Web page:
Walter Ashby Plecker, the first registrar of Virginia’s Bureau of Vital Statistics, starting in 1912, forced Indians to classify themselves as black. The tribes, he said, had become a “mongrel” mixture. (Courtesy Richmond Times-Dispatch)
By bill burke The Virginian-Pilot
Brenda Bowman strides up to the front door of the big hangar-like building in Chesapeake that once housed a roller rink. She’s here on business and in uniform: dark slacks and a beige shirt with blue piping and a logo that features the initials “DCG” hovering over a bingo card. Bowman steps inside and flashes her “badge” – an ID card for the state Department of Charitable Gaming. It’s 6 o’clock on a Wednesday evening, and Brenda the bingo cop is in the house. The start of the games at the South . . .
By bill burkeThe Virginian-Pilot
For scores of Hampton Roads organizations, bingo is the engine that drives charitable fund raising, generating just over $100 million annually – a sum that could run the Suffolk school system for almost a year or finance a Hollywood summer blockbuster. But the cash-or-check-only transactions in big, smoke-filled halls often prove tempting to those who host the games and those who play them. Abuses and corruption in the bingo industry are rampant. The president of a Virginia Beach youth gymnastics . . .
A typical large bingo game in Hampton Roads is played in a rental hall and attracts about 250 to 300 players. A session lasts between three and four hours and can generate between $30,000 and $40,000 in gross receipts. A $40,000 game, played once a week, produces about $2 million in annual receipts. Statewide, bingo generates about $350 million a year, compared with about $1.2 billion for the state lottery. Traditional bingo games are played on paper cards costing $1 for a single card to about . . .
Eleven of Virginia's 15 biggest bingo operations - bringing in gross revenues of more than $25 million in 2003 - were in Hampton Roads: Corruption? Abuse? Bingo!A SPECIAL REPORTOther stories: - State regulators cracking down on multimillion-dollar bingo industry - Violation-prone halls in region force ''bingo cop'' to run tight ship - Bingo game pays big dividends for pets and those who love them - Explainer: How bingo is played - Graphic: Receipts, expenses of a legal bingo game
By Bill Burke The Virginian-Pilot
CHESAPEAKE — “Wipe your paws,” commands the welcome mat at Janis Dryer’s hotel. Decorative fans whir and wicker furniture awaits visitors in the atrium of the Las Gaviotas Pet Hotel, where canine guests stay in “suites,” romp on a playground and are towel-dried by staff members after a dip in a wading pool. The building also houses the Animal Assistance League of Virginia Inc., a shelter for abandoned animals. All creatures, from stray tabbies to pampered suburban Shar-Peis, are welcome at the . . .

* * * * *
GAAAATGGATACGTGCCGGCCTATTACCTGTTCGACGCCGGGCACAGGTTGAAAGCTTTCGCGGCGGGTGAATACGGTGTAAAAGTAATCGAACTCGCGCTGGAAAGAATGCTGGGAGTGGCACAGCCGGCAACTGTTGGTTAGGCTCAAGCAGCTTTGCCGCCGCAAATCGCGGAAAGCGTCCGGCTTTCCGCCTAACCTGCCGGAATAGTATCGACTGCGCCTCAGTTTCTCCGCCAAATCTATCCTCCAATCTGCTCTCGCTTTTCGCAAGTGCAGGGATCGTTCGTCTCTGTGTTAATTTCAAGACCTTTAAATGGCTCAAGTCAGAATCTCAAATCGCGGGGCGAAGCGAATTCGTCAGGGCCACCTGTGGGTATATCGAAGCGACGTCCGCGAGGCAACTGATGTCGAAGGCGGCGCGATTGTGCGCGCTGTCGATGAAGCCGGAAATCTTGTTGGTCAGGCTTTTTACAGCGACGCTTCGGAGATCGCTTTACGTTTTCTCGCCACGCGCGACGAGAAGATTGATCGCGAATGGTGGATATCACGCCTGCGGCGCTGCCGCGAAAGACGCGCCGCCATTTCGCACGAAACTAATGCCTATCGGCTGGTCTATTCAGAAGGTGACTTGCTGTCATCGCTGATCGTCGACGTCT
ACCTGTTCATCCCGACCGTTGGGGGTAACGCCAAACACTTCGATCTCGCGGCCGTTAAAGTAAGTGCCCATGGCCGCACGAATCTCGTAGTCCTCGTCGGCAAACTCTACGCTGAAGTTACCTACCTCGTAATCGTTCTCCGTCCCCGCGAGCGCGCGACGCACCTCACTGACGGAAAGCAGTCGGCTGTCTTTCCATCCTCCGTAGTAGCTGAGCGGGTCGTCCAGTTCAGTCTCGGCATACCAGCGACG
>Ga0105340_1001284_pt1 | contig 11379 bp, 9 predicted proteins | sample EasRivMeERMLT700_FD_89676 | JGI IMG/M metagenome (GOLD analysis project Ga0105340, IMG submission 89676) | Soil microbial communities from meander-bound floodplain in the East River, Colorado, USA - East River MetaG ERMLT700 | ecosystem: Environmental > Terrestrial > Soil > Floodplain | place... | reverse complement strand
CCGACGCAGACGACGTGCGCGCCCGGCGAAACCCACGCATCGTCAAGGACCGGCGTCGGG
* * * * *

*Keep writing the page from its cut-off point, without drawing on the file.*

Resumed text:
HOW IT SHOULD BE DONE Where the money comes from and where it goes in a typical bingo operation that meets state guidelines: Corruption? Abuse? Bingo!A SPECIAL REPORTOther stories: - State regulators cracking down on multimillion-dollar bingo industry - Violation-prone halls in region force ''bingo cop'' to run tight ship - Bingo game pays big dividends for pets and those who love them - Explainer: How bingo is played - Chart: Hampton Roads, Virginia's bingo mecca
By darren freemanThe Virginian-Pilot
When Elizabeth City native Jennifer Berry paraded across the green carpet at the Feb. 9 Westminster Kennel Club competition in New York, it was like walking down the wedding aisle or crossing the stage to grab a diploma. She thought: Walk straight and confident, and don’t trip. The same went for the dog. Berry’s 160-pound Saint Bernard behemoth had two minutes to win over a judge, and part of the show was a leashed strut. “I’m thinking to myself, 'Do everything in slow motion and breathe,’” recalled . . .
Gov. Mark Warner
"From now until the end of the decade, shortfalls as far as the eye can see." -- Gov. Mark Warner
VictimDean Harold Meyers -- A 53-year-old civil engineer from Montgomery County, Md., who designed storm drainage systems for residential developments. He was a veteran of the War in Vietnam, where he was wounded in combat. He was unmarried, owned five acres near the Rappahannock River, a vintage Corvette and a motorcycle. On the night of Oct. 9, 2002, he stopped for gas at the Battlefield Sunoco station on Sudley Road in Manassas after working late at his office in Manassas. While he was pumping . . .
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